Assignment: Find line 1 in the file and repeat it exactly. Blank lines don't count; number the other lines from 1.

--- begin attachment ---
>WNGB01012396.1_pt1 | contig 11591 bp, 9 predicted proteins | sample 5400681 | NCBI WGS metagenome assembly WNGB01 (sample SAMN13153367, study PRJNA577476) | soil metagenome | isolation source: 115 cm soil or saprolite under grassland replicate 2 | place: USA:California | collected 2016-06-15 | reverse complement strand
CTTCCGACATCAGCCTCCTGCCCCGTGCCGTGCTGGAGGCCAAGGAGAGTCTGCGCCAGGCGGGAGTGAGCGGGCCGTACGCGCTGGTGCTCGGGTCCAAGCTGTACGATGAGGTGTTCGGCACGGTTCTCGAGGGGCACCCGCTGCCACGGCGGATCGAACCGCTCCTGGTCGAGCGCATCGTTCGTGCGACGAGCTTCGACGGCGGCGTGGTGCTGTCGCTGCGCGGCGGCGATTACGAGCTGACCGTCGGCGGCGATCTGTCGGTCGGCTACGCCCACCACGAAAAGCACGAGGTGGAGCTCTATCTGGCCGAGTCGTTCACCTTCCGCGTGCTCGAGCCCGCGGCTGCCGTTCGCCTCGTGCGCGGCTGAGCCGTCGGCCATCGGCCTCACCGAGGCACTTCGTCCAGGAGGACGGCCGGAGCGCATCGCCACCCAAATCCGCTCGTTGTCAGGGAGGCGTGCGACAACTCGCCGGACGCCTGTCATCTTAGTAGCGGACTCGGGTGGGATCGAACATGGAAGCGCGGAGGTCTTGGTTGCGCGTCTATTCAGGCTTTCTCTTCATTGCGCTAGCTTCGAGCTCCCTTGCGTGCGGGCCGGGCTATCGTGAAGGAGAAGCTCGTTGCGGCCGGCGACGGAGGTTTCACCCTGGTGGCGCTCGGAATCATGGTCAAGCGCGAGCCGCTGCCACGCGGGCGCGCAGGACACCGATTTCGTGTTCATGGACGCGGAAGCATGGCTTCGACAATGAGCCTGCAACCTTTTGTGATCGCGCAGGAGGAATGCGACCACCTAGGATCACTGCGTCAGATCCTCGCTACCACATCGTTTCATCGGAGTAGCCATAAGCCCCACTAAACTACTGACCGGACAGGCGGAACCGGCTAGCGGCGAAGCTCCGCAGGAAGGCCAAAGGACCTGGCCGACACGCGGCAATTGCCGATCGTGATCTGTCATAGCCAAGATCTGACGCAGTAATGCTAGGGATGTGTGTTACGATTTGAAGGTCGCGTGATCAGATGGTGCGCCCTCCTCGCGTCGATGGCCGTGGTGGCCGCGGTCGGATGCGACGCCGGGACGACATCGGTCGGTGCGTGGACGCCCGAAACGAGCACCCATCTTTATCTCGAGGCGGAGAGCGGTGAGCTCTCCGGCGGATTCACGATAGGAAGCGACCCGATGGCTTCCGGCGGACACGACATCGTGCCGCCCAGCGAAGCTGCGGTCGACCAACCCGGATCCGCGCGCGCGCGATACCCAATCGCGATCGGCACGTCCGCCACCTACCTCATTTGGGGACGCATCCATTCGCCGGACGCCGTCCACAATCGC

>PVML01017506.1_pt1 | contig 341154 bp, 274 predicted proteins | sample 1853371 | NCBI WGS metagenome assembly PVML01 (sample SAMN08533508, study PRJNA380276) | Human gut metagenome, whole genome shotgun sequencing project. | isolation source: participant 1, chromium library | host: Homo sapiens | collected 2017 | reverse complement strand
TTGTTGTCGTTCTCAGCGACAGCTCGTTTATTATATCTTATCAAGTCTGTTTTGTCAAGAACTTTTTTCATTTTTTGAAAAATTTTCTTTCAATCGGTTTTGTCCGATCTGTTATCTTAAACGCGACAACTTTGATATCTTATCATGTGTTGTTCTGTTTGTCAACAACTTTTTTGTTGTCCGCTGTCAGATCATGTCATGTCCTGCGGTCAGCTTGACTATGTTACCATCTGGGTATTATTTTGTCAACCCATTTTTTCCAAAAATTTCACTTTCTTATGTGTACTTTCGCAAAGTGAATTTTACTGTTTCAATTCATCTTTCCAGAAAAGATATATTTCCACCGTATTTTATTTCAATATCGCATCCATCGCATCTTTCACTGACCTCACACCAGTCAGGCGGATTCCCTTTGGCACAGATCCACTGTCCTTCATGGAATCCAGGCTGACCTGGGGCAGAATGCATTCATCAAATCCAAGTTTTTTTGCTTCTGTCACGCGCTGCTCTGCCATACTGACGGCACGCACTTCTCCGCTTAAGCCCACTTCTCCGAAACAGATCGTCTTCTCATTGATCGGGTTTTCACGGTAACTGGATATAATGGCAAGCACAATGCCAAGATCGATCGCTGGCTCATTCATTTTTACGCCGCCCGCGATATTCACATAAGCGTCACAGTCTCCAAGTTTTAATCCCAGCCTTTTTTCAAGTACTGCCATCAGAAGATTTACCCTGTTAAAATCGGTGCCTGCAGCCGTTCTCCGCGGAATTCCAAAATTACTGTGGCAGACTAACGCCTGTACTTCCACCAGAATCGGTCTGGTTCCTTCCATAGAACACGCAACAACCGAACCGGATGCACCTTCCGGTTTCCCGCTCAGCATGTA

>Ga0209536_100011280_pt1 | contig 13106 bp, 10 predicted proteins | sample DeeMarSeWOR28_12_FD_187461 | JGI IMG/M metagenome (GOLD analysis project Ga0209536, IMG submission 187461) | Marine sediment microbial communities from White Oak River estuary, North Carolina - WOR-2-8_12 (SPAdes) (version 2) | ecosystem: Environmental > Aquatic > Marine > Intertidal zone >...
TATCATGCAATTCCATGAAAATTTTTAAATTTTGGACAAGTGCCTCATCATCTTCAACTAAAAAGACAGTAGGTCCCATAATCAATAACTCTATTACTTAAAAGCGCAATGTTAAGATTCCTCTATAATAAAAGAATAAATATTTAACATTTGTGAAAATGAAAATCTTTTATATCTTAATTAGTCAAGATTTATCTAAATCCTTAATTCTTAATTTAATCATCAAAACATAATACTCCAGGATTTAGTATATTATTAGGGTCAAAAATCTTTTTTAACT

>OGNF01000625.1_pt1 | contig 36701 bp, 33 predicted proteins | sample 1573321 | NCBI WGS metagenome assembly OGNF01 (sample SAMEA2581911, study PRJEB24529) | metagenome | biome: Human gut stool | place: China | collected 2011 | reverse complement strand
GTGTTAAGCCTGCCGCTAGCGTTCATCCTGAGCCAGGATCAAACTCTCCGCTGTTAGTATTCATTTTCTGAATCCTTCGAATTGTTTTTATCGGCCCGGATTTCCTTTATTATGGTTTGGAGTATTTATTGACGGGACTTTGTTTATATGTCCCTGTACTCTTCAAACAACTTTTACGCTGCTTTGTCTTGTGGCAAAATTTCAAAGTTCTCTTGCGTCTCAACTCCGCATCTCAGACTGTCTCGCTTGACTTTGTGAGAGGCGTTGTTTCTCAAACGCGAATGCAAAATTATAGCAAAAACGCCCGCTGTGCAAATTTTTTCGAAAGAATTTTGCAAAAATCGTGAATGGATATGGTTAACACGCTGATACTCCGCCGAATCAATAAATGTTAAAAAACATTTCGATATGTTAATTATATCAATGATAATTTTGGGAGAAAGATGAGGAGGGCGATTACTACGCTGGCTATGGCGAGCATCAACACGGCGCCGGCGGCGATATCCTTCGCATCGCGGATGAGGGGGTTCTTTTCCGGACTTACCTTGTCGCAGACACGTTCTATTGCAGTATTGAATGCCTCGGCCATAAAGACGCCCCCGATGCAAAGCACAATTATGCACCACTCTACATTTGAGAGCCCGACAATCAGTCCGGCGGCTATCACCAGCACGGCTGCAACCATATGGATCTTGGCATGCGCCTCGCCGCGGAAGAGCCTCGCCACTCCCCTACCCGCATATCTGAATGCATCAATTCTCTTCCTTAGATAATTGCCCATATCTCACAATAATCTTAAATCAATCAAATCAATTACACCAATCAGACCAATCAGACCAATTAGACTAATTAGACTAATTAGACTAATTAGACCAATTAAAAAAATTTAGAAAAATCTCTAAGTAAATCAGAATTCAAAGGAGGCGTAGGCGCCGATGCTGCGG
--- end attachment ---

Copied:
>WNGB01012396.1_pt1 | contig 11591 bp, 9 predicted proteins | sample 5400681 | NCBI WGS metagenome assembly WNGB01 (sample SAMN13153367, study PRJNA577476) | soil metagenome | isolation source: 115 cm soil or saprolite under grassland replicate 2 | place: USA:California | collected 2016-06-15 | reverse complement strand